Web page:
Compliance plays an essential role in keeping a workforce safe, but if you want to ensure it happens across your business, you’ll need to do more than understand the latest legislation. Learn how taking a multi-faceted approach to safety management will help businesses with compliance.
‘Compliance’ is a scary word for some. In health and safety management it means upholding your legal duties, understanding how legislation affects you and ensuring everyone abides by the rules.
But it also translates as ‘doing the right thing’, which is what everyone responsible for health and safety should set out to do.
Compliance isn’t a single action, however, and many factors need to be considered and steps taken to achieve it.
The foundation of any safety management system is the risk assessment. If you get this first step right, nailing compliance will be (fairly) straightforward.
Risk assessment may also be a scary prospect, but contrary to popular belief, it doesn’t have to mean creating reams of paperwork and thousands of checklists. Keep it simple. You don’t need to have individual risk assessments for every task, but instead can create more generalised risk assessments to cover multiple elements of any operation.
To approach it, think carefully about all the foreseeable risks and consider all aspects of the work activity, considering all hazards and subsequent control measures that can be put in place. Begin by identifying the hazard – something that could cause harm, such as wires trailing across the floor, or considering COVID-19. Then, ask ‘what is the risk?’ and what makes that hazard more likely to cause an issue. For example, factors contributing to the risk of a trip on a wire could include who uses the area or whether the wires are secured. Whether employees get COVID-19 or not is more complex and involves external factors, potentially outside your control, but in order to be compliant you need to do everything in your power to reduce the risk on your premises.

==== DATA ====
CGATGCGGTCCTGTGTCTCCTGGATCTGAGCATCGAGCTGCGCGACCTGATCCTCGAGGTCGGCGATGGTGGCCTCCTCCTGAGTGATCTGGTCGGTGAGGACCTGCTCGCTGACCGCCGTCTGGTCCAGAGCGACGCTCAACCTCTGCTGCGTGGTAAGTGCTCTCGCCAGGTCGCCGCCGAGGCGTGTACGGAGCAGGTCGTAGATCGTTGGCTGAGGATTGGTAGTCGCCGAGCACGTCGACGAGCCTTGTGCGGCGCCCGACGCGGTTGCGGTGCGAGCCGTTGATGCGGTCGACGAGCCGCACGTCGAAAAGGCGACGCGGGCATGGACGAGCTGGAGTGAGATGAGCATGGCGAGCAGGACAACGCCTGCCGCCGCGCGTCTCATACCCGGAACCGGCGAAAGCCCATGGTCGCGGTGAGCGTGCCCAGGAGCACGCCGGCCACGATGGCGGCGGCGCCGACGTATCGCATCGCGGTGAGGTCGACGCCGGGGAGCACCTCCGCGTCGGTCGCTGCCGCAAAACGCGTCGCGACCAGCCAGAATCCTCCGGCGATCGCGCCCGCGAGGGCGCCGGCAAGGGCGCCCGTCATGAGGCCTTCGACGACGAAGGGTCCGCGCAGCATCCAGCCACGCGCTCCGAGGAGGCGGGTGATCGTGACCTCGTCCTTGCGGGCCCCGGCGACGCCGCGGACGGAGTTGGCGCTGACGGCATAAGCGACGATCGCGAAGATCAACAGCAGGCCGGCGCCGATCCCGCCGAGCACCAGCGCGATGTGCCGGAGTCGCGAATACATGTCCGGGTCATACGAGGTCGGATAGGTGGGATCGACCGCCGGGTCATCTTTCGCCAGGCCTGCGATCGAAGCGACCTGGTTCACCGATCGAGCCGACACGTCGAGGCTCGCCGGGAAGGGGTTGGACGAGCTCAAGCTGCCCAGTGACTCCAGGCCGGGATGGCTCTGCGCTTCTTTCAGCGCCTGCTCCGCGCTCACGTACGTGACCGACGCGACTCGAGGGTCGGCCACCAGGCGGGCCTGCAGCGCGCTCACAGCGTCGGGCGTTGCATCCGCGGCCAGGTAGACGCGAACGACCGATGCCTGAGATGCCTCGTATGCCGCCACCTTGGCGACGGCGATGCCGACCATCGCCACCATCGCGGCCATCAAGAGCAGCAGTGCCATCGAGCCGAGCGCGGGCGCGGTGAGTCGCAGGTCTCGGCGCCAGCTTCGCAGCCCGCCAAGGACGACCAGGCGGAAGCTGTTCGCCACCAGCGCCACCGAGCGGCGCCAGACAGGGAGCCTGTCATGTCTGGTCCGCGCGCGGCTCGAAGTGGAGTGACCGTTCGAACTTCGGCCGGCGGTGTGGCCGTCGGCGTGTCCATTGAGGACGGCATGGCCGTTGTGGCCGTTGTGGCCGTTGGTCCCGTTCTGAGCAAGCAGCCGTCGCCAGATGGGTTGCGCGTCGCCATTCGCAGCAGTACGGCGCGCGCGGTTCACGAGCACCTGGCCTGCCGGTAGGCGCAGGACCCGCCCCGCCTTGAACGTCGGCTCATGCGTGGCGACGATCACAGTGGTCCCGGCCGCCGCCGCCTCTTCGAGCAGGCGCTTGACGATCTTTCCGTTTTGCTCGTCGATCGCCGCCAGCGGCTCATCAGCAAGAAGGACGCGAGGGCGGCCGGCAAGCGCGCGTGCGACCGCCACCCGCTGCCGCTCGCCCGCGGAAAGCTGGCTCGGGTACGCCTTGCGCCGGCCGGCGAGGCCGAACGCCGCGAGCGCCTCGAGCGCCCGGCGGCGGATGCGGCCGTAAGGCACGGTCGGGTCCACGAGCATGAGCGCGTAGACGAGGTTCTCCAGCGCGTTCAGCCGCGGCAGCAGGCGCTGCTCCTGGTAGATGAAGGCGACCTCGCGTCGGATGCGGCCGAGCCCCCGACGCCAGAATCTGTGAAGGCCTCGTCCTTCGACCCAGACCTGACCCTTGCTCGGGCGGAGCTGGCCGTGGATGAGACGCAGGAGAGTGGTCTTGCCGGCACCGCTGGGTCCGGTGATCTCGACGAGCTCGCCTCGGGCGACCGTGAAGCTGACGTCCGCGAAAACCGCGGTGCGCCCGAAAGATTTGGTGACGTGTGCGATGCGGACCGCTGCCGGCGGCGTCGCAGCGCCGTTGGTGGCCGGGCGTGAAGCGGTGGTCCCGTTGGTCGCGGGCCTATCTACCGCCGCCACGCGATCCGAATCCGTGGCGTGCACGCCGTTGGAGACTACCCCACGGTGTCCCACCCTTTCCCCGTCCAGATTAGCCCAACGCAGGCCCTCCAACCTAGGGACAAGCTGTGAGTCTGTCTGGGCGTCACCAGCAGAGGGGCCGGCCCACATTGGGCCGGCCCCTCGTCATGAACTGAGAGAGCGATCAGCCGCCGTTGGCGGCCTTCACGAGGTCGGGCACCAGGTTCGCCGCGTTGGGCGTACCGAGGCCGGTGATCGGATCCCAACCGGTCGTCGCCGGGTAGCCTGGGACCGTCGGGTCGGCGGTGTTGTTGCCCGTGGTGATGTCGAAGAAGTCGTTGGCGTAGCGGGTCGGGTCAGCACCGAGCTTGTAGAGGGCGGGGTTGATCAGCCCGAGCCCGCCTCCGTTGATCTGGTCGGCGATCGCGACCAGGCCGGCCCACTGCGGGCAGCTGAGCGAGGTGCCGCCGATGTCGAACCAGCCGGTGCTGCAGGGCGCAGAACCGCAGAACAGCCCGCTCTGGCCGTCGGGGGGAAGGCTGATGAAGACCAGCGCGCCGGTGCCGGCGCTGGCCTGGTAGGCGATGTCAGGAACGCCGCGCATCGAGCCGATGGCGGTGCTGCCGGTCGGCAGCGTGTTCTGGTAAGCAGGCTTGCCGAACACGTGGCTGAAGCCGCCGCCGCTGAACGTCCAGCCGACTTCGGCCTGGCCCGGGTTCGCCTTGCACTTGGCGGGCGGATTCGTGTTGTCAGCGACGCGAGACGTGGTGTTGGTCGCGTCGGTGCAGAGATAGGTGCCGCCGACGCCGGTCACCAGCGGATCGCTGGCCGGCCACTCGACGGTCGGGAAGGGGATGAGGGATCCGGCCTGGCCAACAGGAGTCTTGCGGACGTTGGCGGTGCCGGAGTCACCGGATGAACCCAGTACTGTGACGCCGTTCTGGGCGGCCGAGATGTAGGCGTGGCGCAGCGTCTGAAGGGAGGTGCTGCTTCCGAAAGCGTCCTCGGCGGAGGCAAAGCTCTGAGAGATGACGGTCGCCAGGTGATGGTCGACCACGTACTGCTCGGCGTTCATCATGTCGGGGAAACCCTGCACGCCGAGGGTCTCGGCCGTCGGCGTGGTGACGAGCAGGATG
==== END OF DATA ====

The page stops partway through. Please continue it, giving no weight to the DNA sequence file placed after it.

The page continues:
Once a risk assessment has been carried out, we then have to determine and implement control measures. What will you do to ensure it is less of a risk or problem? It may mean re-routing wires so they are no longer trailing across a high traffic area, asking employees to take a lateral flow test twice a week or improving ventilation.
Consultation can provide a key supporting role here and involving the workforce in identifying hazards and controls is a highly effective way of understanding what your significant issues are and getting the risk assessment right. The risk assessment allows you to see where you may need to provide appropriate information, instruction, and training to your employees.
Providing information and instructions can be straightforward – measures can be as simple as creating a booklet, briefing people, or a sign saying ‘To be used by trained operatives only’. Training, however is a more complex area.
With safety, we talk about competence, but just because you’ve trained someone in a specific area it doesn’t mean they will yet be competent. A newly qualified driver, for example, may have passed their test with flying colours, but may not be confident enough to drive on the motorway or had any experience driving in bad weather.
At the same time, you can have experience and be competent but not necessarily have all the knowledge required to manage safety successfully. This is where training, both new, refresher and progressive, comes in.
Training is a tool to give people the knowledge and / or practical experiences to become competent in their role and, support compliance, so consideration must be given to this area if you’re going to take that holistic view.
Ensure training courses meet requirements, are accessible and are delivered by an accredited provider for the best experience. There are many aspects of safety where regular training should be considered within a risk assessment, so ensuring up-to-date training is being provided is also key in the journey towards compliance.
Be careful though, training on its own doesn’t guarantee competence. For one, someone who faints at the sight of blood is obviously not best appropriate to become a first aider, no matter how much training you give. Similarly, levels of engagement during training are critical to ensure that obtained knowledge genuinely translates when put into practice.
Refresher training, while being useful for many, will be useless if those undergoing it aren’t taking in what they have learnt and fail to understand how to put it into practice, so think about how best to engage them and mix it up to keep it fresh for the most effective, and ultimately, the safest outcomes.
Here at CIEH, we provide comprehensive training across various elements of environmental health, including first aid at work, food safety and allergen awareness, HACCP, health and safety and manual handling. For support on how you and your team can ensure compliance, explore our training opportunities.